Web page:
Friday, December 22, 2006 Sentencing review proposed Schwarzenegger proposes a 17-member commission as part of his strategy to reform the California prison system.
The Associated Press SACRAMENTO � Gov. Arnold Schwarzenegger said Thursday that he will seek a review of California's prison sentencing guidelines, a politically risky undertaking that is part of a wide-ranging plan to address the state's burgeoning prison crisis.
The governor also is proposing an $11 billion building program to add space for thousands of additional inmates and changes to the state parole system.
Schwarzenegger characterized the state's prisons as in crisis and "in deep need of reform."
"My administration inherited a system that was dangerously overcrowded, poorly managed and out of control," he said during a Capitol news conference to release his plan. "Now we are at the point where if we don't clean up the mess, the federal court is going to do the job for us. As governor, I cannot let that happen."
His proposals come as pressure is mounting on the administration to fix a system widely seen as dysfunctional and dangerous to both inmates and guards.
Federal courts have taken authority over many aspects of prison operations, from inmate health care to treatment of the mentally ill. Judges have threatened to reach into the state treasury if lawmakers fail to fix the problems.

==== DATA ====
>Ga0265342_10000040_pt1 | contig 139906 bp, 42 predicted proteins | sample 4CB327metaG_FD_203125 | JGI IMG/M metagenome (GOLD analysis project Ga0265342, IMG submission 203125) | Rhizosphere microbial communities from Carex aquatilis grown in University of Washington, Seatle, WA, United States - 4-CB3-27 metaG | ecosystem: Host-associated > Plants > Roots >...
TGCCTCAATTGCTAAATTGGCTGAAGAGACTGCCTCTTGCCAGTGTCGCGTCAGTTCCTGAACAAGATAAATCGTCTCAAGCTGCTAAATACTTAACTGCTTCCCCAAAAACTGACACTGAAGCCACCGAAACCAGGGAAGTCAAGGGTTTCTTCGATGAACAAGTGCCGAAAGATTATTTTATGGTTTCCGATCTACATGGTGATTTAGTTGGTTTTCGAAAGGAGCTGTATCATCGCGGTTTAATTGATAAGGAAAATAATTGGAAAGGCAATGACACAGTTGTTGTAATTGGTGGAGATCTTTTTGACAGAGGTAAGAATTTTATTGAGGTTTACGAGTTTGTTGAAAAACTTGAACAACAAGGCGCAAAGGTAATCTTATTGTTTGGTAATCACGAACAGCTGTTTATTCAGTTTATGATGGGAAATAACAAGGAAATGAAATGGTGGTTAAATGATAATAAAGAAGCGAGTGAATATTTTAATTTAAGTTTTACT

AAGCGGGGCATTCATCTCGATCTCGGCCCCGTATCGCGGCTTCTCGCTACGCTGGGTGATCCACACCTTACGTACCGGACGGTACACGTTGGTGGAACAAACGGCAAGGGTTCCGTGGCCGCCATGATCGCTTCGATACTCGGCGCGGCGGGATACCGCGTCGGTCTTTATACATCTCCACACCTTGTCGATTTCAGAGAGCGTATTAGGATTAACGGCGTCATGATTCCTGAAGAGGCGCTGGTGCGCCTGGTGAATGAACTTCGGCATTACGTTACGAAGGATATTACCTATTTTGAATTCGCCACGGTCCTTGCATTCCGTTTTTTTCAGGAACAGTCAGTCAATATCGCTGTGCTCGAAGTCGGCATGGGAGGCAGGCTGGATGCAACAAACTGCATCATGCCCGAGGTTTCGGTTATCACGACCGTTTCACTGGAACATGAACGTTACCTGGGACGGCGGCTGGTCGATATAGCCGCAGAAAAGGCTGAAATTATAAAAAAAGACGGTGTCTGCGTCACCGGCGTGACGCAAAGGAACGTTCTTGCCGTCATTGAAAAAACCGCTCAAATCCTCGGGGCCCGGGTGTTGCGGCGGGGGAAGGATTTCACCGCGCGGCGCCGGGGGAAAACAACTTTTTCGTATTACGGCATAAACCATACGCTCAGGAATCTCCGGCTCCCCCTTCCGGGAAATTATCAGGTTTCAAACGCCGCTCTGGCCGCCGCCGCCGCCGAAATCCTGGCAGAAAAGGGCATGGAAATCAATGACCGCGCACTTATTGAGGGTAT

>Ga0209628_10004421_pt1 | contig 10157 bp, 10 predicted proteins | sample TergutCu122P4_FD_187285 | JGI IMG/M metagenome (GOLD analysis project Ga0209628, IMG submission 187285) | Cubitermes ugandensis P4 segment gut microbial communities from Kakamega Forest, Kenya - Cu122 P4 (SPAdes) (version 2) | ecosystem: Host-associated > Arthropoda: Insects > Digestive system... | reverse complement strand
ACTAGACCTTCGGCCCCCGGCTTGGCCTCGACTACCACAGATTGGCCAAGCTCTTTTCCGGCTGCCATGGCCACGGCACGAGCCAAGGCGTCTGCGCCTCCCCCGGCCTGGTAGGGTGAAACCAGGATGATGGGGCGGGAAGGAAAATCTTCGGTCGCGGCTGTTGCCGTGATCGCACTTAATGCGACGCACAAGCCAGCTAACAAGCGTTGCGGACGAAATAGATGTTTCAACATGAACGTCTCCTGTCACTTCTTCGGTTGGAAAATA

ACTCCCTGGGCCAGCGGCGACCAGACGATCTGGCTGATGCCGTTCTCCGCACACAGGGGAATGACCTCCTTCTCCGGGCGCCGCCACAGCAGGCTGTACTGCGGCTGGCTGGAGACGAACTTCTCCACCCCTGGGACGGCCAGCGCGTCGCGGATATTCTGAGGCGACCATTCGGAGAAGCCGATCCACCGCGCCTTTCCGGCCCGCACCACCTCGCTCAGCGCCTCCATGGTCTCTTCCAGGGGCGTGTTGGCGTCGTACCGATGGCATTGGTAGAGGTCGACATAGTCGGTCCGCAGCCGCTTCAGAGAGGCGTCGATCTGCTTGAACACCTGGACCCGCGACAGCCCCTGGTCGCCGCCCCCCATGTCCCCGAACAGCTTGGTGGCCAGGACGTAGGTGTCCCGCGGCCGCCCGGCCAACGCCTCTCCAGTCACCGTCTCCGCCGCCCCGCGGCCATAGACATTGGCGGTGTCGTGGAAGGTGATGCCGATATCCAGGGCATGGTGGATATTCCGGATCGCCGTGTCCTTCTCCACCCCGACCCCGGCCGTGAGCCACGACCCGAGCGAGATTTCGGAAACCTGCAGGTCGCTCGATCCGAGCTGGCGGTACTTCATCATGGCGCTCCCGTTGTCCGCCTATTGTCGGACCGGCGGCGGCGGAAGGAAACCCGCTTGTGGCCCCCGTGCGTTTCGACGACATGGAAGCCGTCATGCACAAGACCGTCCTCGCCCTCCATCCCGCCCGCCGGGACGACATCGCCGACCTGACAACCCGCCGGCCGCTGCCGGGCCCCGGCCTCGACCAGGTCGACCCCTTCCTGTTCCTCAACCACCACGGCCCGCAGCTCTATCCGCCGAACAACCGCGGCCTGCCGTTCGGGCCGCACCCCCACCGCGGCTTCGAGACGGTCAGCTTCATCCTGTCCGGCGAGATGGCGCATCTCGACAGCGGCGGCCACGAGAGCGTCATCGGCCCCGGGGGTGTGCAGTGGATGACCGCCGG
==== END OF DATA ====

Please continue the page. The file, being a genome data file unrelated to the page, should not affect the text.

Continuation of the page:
Last week, a federal judge gave the administration a June deadline to ease crowding that is aggravating violence, suicides and poor inmate health care. If it fails to meet it, the courts could order inmates to be released early or cap the prison population.
Schwarzenegger proposed a 17-member commission that would include four legislators, the attorney general, the corrections secretary, a judge and representatives of law enforcement and crime victims' groups. They would serve four-year terms.
Commissioners would spend their first year examining whether California's mandatory three-year parole period could be safely shortened for some ex-convicts.
The prison system is designed for about 100,000 inmates but houses 174,000. Many convicts are being held longer at county jails, overwhelming that system as well.